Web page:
In this week’s BMJ, Nigel Hawkes, freelance journalist and Director of Straight Statistics, a campaign for the better use of statistical data, investigates how the way that patients are allocated diagnostic codes by a hospital can have a big effect on a hospital’s performance.
It follows two articles published by the BMJ last week arguing that using death rates to judge hospital performance is a bad idea.
It began, says Hawkes, when Mid Staffordshire Foundation NHS Trust was branded “appalling” by the Care Quality Commission, yet was rated in the top ten for quality of care by health analysts Dr Foster in their 2009 Good Hospital Guide. Further investigations into lower than average death rates from broken hips at Mid Staffordshire was put down to “improved coding procedures.”
Could such coding changes be affecting Dr Foster’s performance evaluations, flattering hospital-standardised mortality ratios (HMSRs) and making hospitals appear much better than they are, asks Hawkes?
Diagnostic coding is used by hospitals to record the conditions suffered by patients admitted to them for treatment, he explains. If a hospital uses an increasing number of codes year by year, it implies that more patients with more severe conditions are being treated. But if the death rate remains constant while the severity index increases, it appears that the hospital is doing better at keeping people alive.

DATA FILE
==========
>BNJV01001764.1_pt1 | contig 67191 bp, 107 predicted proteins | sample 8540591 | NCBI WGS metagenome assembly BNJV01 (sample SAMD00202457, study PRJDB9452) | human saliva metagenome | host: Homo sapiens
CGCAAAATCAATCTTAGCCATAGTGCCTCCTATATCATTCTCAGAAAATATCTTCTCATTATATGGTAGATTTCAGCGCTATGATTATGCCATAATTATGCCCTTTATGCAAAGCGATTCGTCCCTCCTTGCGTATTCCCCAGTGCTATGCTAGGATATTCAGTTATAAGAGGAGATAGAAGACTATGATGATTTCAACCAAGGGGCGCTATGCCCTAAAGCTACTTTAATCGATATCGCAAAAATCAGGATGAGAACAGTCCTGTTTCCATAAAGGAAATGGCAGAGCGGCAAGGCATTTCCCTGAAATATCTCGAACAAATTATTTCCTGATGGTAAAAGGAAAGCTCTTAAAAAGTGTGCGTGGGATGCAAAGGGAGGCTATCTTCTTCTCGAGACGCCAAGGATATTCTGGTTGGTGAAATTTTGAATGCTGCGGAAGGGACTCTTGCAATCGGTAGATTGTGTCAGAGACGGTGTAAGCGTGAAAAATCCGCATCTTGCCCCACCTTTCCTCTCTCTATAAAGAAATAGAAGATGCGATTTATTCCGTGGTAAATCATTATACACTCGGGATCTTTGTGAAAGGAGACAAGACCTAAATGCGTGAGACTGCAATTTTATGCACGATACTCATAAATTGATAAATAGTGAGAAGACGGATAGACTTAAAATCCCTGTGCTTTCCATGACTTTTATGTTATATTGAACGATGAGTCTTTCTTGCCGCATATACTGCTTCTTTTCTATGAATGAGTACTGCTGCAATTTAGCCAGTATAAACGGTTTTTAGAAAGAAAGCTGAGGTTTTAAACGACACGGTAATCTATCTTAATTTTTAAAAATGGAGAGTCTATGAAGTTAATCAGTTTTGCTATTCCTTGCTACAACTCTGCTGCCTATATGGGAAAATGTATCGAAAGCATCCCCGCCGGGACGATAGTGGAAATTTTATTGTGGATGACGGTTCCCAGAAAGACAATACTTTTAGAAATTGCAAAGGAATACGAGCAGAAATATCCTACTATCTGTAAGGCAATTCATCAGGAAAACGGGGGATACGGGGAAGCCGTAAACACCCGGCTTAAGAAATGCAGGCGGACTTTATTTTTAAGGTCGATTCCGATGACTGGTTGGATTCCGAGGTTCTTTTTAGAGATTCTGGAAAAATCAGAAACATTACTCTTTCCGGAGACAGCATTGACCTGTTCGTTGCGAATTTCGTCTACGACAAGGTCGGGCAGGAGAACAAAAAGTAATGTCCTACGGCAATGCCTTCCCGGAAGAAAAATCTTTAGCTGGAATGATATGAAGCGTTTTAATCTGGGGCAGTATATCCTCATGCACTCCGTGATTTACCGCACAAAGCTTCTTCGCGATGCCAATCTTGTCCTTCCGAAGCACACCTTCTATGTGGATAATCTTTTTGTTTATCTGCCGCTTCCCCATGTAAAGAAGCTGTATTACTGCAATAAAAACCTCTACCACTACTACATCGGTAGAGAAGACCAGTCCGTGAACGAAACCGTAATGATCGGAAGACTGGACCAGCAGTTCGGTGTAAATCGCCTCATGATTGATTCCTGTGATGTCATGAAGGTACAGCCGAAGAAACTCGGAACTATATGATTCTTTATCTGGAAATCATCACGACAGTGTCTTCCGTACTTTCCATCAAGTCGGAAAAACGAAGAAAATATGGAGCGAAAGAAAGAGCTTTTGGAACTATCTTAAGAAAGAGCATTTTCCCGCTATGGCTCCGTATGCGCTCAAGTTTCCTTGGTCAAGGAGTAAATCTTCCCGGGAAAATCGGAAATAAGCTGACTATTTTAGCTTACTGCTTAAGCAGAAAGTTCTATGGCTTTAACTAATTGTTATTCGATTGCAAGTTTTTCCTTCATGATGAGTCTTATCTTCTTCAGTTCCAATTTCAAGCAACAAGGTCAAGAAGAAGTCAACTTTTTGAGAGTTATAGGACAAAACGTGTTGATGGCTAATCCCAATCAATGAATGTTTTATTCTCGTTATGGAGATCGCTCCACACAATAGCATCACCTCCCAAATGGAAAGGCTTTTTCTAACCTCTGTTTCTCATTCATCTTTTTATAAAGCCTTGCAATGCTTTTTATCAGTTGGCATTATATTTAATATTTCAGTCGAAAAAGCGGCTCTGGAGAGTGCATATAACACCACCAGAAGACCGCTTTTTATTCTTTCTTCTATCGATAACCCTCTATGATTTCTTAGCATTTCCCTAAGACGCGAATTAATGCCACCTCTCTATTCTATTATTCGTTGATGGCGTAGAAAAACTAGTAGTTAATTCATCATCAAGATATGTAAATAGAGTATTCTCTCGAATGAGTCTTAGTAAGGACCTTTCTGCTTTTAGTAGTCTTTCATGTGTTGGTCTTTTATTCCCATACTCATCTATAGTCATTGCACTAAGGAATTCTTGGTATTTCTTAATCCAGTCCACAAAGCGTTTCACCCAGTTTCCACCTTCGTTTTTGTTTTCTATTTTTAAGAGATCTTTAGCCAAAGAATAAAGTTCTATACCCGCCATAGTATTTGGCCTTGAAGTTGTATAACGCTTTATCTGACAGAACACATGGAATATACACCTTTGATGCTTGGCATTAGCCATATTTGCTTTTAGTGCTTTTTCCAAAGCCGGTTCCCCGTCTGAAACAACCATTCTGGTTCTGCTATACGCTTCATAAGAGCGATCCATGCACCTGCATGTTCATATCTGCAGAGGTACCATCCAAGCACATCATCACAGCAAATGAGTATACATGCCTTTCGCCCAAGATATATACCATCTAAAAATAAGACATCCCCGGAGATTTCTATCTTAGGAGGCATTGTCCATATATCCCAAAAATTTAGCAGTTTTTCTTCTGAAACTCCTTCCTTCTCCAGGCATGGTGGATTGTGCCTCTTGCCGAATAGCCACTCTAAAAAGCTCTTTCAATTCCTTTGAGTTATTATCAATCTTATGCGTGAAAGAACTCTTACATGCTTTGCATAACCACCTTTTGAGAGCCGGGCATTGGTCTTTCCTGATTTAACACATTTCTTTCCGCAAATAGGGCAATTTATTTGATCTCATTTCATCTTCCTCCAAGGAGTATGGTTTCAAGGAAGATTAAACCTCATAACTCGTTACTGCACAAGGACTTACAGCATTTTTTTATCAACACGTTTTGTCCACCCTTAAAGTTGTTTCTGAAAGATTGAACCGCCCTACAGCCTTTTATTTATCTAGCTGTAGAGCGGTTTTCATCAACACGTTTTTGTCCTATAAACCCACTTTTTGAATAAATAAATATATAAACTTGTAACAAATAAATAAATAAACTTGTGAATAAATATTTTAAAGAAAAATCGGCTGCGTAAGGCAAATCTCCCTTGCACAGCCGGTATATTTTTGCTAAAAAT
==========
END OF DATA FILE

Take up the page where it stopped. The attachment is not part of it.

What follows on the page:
Research by CHKS, a rival health analytical company, shows that the number of codes has been creeping up over recent years, yet crude death rates in English hospitals show virtually no change over the past five years. There is also a big variation in the average number of diagnostic codes per patient from hospital to hospital.
How has this happened, asks Hawkes? One explanation might be the increasing proportion of patients classified as needing palliative care. CHKS figures show the number of deaths coded Z51.5 (the code used for palliative care) was under 400 a month in 2004, but had reached more than 1,800 a month by June 2009.
Patients coded Z51.5 are assumed to have come into hospital to die, so performance calculations make allowance for that. This means that a few heavy users of the Z51.5 code could have reduced their HSMRs from 110 (above average) to 90 (below average) simply by increasing the frequency of use of the palliative care code.
Although Hawkes cannot prove that any hospital is doing this, he says “there is no question that the situation is open to manipulation by trusts.”
Dr Foster Intelligence, the company responsible for the Good Hospital Guide, believes that HSMRs remain a good measure of the quality of care, if used alongside other measures. CHKS, by contrast, believes that while they may be a useful tool within a hospital, they are unsuitable on their own for comparisons between hospitals while such big coding variations exist.
The clash of evidence between the Good Hospital Guide and the Care Quality Commission embarrassed the Department of Health and a review of the use of HSMRs in England is now underway.